Beginning in 2010, 2011, and 2012, the three separate era committees had been responsible for considering a total of thirty-two candidates from three eras in the following categories: Managers, umpires, executives (includes team owners, general managers, and major league officials), and long-retired players.

In July 2016, however, the Hall of Fame announced a restructuring of the timeframes to be considered, with a much greater emphasis on modern eras: Today's Game (1988–present), Modern Baseball (1970–1987), Golden Days (1950–1969), and Early Baseball (1871–1949). Those major league players, managers, umpires and executives who excelled before 1950, as well Negro Leagues stars, will still have an opportunity to have their careers reviewed, but with less frequency.

Warren Brown

Warren Brown may refer to:

Warren Brown (politician) (1836–1919), American politician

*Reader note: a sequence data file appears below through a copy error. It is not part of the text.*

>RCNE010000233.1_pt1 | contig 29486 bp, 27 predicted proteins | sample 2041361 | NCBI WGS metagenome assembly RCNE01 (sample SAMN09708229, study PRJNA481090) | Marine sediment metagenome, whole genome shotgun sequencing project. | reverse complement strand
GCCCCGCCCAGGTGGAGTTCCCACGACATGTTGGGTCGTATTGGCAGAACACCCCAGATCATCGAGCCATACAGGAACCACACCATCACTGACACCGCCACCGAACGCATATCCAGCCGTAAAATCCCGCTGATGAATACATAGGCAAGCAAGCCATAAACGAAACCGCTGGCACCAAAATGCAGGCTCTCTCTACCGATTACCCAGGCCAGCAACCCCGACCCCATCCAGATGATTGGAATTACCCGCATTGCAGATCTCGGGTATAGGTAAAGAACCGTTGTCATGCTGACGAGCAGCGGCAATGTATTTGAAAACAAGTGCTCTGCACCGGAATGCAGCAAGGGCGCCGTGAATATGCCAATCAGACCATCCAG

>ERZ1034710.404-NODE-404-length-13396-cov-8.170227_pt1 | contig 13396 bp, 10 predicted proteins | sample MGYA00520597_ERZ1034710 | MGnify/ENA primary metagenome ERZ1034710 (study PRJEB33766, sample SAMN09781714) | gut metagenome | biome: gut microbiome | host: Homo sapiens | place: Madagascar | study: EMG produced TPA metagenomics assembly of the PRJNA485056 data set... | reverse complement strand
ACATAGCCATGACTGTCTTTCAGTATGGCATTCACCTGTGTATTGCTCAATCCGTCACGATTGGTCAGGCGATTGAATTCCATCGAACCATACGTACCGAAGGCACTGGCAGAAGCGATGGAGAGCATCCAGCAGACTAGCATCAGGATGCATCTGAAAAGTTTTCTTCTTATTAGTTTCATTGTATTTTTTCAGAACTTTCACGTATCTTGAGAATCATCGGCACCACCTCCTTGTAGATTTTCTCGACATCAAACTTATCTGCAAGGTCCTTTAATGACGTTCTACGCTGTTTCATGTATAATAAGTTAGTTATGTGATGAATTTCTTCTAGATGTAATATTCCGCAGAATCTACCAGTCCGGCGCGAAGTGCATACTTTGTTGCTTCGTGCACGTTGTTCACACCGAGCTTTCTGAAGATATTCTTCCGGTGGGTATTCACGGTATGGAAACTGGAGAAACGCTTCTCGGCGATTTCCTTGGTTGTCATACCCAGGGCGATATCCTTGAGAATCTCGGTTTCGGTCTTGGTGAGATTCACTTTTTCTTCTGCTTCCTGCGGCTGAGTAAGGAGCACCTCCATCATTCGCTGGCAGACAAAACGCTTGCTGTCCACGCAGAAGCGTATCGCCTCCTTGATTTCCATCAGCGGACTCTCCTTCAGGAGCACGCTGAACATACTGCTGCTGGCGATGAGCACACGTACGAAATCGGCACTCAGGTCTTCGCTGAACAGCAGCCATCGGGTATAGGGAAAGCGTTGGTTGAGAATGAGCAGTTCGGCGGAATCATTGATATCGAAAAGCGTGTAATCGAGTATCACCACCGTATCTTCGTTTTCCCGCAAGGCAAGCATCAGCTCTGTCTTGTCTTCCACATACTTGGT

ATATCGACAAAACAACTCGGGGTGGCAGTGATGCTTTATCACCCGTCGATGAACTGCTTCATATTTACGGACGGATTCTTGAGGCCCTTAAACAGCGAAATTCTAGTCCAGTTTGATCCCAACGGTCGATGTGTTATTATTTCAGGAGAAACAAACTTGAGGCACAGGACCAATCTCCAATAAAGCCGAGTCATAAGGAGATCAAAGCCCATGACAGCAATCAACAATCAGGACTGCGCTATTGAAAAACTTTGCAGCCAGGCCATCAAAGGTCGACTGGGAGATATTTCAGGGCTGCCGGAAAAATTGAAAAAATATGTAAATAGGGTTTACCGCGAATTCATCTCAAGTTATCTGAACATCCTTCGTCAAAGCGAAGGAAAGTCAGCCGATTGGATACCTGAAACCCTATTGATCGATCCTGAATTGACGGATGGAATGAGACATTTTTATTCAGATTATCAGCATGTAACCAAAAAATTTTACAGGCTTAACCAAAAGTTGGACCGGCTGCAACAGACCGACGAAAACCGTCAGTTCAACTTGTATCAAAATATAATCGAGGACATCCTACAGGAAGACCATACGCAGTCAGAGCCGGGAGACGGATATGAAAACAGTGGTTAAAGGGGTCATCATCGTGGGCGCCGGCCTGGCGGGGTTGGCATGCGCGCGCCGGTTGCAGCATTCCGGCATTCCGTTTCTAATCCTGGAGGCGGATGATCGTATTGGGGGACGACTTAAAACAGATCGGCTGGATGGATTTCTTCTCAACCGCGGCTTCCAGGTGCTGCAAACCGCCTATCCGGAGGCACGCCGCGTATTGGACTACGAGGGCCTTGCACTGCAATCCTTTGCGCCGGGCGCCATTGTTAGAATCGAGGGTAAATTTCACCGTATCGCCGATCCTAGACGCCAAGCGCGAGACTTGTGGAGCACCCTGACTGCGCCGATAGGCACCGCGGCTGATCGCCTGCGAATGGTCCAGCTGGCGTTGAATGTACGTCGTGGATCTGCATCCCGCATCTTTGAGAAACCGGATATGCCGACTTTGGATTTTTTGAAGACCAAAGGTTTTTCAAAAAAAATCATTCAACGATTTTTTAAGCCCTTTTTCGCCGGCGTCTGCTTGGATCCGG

Warren Brown (sportswriter) (1894–1978), American sportswriter

Warren Brown (actor) (born 1978), English actor

Warren Brown (television host), Food Network host

Warren Brown (cartoonist) (born 1965), Australian cartoonist and TV presenter

Warren Brown (sailor) (1929–2014), Bermudian Olympic sailor

Warren S. Brown (born 1944), American neuropsychologist, professor and researcher

Warren G. Brown (1921–1987), known as "Freckles Brown", US rodeo bull rider

Warren Brown, political activist and plaintiff, see Clyde cancer cluster

Warren C. Brown, professor of history

Veterans Committee
Negro League Committee
J. G. Taylor Spink Award